He had many dealings and experience with the Indians of Cache Valley and he was good to them and learned to understand their language. He had many of their beautiful Navajo blankets in his home. After the terrible battle of Battle Creek his father took one of the children (whose parents were killed) into his home and raised him as one of his own. His name was Shem and he stayed in their home until he got restless and dissatisfied so he left and went back to his own tribe and there he died. Grandfather also remembered the occasion when Mary Ann Alder was run down by a drunken Indian on a horse and Ben Chadwick over took the red man and shot him. They had many exciting adventures with the red man both good and bad.

In 1906 Grandfather and his father Samuel R. attended the Worlds Fair in St. Louis. My father Albert was fortunate enough to be taken along with them and they had a wonderful time together. They visited relatives of the Parkinson family by the name of Berry. They owned and operated a large bakery in that city.

S.C. Parkinson was Bishop of the Franklin Ward for seven years. I have heard it told that during this time he did much good. At Christmas time he always killed a beef and distributed it among the widows, wives of missionaries and those in need, and it wasn't unusual for him to buy a car load of coal and do the same with it. I remember being to his place and seeing twelve butchered hogs laying in a row ready to be cut up and cured to be used where it was needed most and he always had at least twelve barrels of apples in his cellar in the fall. These things I know because I have seen them. He was also a commissioner of the County at the time.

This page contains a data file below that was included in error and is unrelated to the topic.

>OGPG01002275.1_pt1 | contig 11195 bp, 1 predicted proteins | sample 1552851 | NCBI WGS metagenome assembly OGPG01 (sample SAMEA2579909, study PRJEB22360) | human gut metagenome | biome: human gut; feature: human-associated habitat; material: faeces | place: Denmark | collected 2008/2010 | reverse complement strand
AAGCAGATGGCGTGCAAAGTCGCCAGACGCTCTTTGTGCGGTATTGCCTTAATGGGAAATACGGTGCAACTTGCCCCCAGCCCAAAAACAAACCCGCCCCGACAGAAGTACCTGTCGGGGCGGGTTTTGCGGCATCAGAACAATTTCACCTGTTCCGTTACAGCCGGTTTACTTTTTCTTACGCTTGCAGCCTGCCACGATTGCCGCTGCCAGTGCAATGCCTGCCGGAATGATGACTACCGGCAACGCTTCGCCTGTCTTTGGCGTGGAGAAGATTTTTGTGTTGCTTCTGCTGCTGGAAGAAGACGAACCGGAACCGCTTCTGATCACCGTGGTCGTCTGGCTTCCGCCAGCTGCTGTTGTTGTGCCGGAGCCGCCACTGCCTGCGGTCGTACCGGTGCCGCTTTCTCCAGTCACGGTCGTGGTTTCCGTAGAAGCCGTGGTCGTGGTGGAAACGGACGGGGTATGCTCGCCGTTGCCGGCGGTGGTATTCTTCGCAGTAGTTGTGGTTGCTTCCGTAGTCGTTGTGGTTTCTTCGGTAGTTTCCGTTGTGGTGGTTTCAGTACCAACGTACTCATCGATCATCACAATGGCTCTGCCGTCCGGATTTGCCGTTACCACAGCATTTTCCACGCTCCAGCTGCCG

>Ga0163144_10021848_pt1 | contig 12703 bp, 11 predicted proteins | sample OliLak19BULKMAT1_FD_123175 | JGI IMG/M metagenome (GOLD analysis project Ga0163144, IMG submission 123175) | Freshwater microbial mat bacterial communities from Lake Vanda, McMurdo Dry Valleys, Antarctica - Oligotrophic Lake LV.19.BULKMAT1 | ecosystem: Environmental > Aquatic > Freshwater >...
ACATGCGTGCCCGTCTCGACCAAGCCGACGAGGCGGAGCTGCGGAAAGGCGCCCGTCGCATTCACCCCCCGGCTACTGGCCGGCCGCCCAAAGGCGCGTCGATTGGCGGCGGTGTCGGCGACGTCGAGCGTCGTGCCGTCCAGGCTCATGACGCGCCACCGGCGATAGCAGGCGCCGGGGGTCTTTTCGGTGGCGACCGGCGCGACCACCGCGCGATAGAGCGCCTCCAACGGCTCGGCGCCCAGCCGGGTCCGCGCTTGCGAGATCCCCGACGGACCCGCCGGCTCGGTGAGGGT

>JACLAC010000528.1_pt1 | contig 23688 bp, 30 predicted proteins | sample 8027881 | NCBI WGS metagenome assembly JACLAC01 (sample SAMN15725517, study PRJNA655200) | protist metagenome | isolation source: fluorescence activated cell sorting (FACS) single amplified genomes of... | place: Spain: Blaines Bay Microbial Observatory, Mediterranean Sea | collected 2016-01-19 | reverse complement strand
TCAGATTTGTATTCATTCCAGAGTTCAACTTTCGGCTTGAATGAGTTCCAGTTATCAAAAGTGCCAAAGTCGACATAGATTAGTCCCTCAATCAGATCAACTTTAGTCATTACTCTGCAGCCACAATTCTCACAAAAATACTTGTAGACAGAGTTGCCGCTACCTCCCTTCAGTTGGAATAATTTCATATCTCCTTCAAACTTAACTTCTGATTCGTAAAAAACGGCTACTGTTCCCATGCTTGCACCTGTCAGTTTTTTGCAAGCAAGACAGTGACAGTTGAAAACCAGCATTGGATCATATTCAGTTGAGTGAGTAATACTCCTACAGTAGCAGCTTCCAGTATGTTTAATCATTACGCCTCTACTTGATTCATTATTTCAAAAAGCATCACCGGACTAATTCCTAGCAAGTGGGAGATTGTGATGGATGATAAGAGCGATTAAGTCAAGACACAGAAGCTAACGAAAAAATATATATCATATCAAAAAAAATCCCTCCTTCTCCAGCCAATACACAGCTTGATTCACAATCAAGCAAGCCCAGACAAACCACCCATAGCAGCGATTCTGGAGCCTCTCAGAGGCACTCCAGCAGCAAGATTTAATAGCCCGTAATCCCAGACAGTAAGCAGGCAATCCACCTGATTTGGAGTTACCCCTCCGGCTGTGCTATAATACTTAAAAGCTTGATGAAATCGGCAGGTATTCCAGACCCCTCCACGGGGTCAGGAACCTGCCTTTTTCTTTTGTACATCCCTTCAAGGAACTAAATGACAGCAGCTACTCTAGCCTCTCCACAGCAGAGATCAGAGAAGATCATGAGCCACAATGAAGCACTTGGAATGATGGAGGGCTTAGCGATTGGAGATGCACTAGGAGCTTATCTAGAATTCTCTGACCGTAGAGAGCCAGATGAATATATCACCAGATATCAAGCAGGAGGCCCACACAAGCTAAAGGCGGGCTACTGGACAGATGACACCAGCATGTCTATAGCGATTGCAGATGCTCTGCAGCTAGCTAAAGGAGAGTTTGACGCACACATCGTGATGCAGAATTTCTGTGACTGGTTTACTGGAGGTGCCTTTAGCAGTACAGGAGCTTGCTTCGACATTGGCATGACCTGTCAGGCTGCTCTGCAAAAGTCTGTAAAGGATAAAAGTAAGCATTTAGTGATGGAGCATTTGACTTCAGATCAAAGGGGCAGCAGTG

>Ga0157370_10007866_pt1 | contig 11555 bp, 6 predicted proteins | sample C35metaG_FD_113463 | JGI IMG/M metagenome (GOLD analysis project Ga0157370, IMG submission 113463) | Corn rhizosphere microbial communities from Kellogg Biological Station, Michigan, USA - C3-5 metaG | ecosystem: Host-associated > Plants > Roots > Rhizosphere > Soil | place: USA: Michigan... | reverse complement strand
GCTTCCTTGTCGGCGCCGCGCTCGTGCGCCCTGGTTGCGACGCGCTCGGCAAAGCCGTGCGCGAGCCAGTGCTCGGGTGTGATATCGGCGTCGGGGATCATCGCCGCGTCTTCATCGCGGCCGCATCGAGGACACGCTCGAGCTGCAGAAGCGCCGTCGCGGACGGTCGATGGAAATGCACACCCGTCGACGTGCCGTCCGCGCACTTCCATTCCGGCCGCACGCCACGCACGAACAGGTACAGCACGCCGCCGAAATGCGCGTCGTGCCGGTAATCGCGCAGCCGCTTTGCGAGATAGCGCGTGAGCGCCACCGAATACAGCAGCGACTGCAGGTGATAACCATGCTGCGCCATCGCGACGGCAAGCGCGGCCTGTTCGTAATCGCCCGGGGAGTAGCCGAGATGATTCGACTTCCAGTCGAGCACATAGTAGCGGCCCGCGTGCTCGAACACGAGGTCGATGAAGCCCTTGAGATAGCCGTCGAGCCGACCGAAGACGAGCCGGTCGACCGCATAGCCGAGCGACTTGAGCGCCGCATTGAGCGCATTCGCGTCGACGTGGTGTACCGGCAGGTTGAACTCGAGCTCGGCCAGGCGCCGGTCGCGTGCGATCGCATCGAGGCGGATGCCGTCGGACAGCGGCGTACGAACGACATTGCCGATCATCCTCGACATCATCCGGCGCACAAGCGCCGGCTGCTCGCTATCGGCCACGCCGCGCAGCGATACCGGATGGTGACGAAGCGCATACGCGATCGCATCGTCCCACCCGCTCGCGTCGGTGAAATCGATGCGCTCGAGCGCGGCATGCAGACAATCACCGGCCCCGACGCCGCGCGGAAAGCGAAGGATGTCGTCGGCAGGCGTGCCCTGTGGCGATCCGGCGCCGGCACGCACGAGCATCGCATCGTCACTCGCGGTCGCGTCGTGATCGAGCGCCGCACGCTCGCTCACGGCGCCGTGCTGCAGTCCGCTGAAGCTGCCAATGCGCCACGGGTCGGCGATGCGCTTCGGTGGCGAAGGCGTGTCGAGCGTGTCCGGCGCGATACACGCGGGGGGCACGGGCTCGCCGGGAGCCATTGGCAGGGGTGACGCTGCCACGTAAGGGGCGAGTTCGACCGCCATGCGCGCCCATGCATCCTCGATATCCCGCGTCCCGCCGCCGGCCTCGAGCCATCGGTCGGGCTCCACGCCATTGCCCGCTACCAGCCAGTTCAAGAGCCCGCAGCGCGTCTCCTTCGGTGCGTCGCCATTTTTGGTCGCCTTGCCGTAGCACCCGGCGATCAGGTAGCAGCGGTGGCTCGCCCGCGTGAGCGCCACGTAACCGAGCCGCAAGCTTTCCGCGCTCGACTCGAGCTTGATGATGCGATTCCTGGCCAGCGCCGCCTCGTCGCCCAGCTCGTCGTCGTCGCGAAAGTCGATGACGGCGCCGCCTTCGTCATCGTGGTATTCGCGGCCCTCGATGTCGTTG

Grandmother Parkinson died Dec. 12, 1912 and was buried the day before Christmas Myrtle and Roma were just children. Roma was about 11 and she was the baby. Grandfather was both father and mother to them. He later married Lulu Carpenter from Logan and she is still living.

I want to say here that Grandfather had a great sense of humor. He loved a good joke and a good laugh. He owned one of the first cars around this country, a large Studebaker and he later bought a Cadillac. He used to laugh and say he always wanted to take a car load when he went places so if had to get out and push he would have plenty of help.

When I was about 12 or 13 I remember father and I were going to conference in Preston with him, that was when we traveled the old highway to the worm creek hill which was quite steep. It had been raining the night before so when we arrived at the bottom of the hill he drove off the side of the road and said, "All right folks we'll walk the rest of the way." So we all piled out and proceeded to walk. We really felt foolish when along came a car, and picked us up and took us on to conference, and it happened to be my future father in-law and his family that gave us the lift. We have a good laugh about that very often.

When my sister Ella was just a child she used to go over after school and help Aunt Lulu. Grandfather brought her home on night in the car. He said, "Now Ella you get ready to jump when I slow known so I won't have to stop the car." Well she jumped and really took a tumble.

He paid his tithing and kept the Word of Wisdom, including going to bed at 9 0'Clock at night. When company would be there at night and 9 0'Clock would roll around he would say, "Well folks you are welcome to stay as long as you wish, but it is my bed time so I will leave you now."

In 1913 he left the farm and went to Salt Lake to make his home.

He died May 23, 1922 at the age of 69. He has five sons and four daughters still living. Albert, Leonard, Raymond, Bernice, Roland, Teress Brossard, Anita Smoot, Myrtle Russell and Roma Crawford. They all honor their fathers name. In our family gatherings it is always a pleasure to talk of the lives of their father S.C. Parkinson and wife Polly.

I am thankful that I knew my grandfather so well because he was an outstanding and very wonderful man.